AUC Introduces New Petrochemical Specialization, First in the Region
May 12, 2015, Cairo – The American University in Cairo (AUC) introduces new specialization in the petrochemicals industry as part of the Department of Chemistry's academic program offerings. The new specialization, which will be offered in Fall 2015, will create a leading center for petrochemical education, training and research that will serve the needs of the growing petroleum and petrochemical industry, as well as corporations operating in the Gulf area and the Middle East region, explained Tarek Madkour, chemistry professor and founder and coordinator of the new specialization. “The new specialization in the petrochemicals industry is one-of-a-kind in the whole North Africa, Gulf region and the Middle East,” he said.
Madkour explains that all chemistry departments at the school of sciences in the universities in the region have one basic chemistry department that graduates general non-specialized chemists. “Due to the flexibility in the American pedagogy and AUC’s vision for encouraging interdisciplinary programs, the chemistry department had the vision of creating the new specialization to address the needs of the expanding petrochemical industry in the Middle East and North Africa of newly specialized well-trained chemists. While fresh graduates of the chemistry departments in the region spend at least two years on the job training, our graduates, due to the new program design, will have a jump start once they join the industry which makes our program one of a kind,” he said.
To ensure a strong, collaborative relationship between AUC and the oil sector in Egypt, the School of Sciences and Engineering has signed a memorandum of understanding with Oil and Gas Skills (OGS) corporation, the leading arm of the Egyptian Ministry of Petroleum. The agreement calls for internship and training opportunities for AUC petrochemical majors and strong collaboration on joint projects for the skills development of the petroleum sector’s technologists. In addition, there have been several meetings with representatives of the major oil corporations in Egypt with a view to establishing partnerships with the University.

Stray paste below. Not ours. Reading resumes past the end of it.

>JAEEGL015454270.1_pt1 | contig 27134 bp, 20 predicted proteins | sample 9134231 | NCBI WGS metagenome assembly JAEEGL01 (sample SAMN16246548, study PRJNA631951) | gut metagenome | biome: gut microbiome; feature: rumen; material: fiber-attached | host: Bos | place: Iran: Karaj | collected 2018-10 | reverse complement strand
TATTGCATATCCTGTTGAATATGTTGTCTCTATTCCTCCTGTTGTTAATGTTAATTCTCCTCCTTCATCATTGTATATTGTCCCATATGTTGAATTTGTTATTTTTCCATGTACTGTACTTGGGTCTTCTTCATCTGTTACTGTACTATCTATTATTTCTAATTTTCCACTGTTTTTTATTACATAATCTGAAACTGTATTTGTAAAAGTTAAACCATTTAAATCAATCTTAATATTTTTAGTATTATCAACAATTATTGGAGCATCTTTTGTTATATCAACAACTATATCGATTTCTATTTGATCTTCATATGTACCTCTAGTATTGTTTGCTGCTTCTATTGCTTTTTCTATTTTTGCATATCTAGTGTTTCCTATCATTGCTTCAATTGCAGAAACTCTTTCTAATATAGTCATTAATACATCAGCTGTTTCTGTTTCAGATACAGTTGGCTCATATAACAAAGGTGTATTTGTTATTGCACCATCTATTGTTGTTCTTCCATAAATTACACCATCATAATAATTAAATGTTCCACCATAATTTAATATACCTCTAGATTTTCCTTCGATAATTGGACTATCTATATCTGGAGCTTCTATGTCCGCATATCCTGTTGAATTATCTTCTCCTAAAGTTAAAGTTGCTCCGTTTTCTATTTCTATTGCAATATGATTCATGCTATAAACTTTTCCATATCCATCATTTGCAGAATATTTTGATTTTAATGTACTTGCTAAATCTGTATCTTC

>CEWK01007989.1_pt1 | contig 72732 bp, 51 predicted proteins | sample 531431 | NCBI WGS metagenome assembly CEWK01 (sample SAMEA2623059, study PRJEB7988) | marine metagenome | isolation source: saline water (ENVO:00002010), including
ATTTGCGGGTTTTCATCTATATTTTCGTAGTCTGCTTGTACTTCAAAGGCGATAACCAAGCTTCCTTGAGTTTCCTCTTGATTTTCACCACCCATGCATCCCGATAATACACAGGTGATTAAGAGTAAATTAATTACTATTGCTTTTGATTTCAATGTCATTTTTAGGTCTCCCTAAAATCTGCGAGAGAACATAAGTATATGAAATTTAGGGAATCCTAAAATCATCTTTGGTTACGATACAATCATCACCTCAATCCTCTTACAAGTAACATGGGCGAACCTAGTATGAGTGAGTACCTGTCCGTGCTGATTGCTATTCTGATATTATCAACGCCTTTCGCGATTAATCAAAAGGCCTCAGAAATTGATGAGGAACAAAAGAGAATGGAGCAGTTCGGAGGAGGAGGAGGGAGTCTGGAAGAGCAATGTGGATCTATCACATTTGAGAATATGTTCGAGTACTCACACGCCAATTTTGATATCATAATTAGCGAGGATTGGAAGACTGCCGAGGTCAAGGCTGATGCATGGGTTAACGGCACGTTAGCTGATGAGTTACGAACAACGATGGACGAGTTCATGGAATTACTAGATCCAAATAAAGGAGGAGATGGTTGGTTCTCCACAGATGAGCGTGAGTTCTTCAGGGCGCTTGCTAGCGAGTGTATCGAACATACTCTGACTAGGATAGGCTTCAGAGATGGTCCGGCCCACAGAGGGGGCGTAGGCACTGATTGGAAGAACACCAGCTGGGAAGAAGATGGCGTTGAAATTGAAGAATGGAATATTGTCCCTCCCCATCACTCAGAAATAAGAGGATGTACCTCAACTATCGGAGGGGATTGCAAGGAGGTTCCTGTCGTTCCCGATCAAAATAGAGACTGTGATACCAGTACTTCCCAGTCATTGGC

The rapidly expanding petrochemicals industry, he added, is shifting its focus to a new generation of petrochemicals and their products. "The worldwide demand for new petrochemicals from natural biorenewable resources is on the rise due to the depletion of oil resources,” Madkour noted.
He also pointed out that petrochemical company executives have expressed interest in a new generation of chemists with the knowledge, skills and vision to create new processing routes and innovative product lines of the future. "AUC students are already excited about creating new products from petrochemicals, including space-age polymers, biofuels, environmentally friendly packaging materials, specialized coatings and adhesives, nanocomposite membranes for water desalination and waste water treatment," Madkhour said.
Madkour said that this new specialization provides great opportunities for fresh graduates to become the future leaders in the petrochemicals industry, as well as conduct critical research relevant to Egypt’s 2022 Master Plan. Established by the Egyptian Petrochemicals Holding Company (eCHEM), the plan focuses on expanding the internationally competitive industry over the next 20 years to more than $22 billion in investments. Development of this growing sector will create more than 100,000 new jobs for the country and will lessen the country's dependence on imports and generate larger export sales.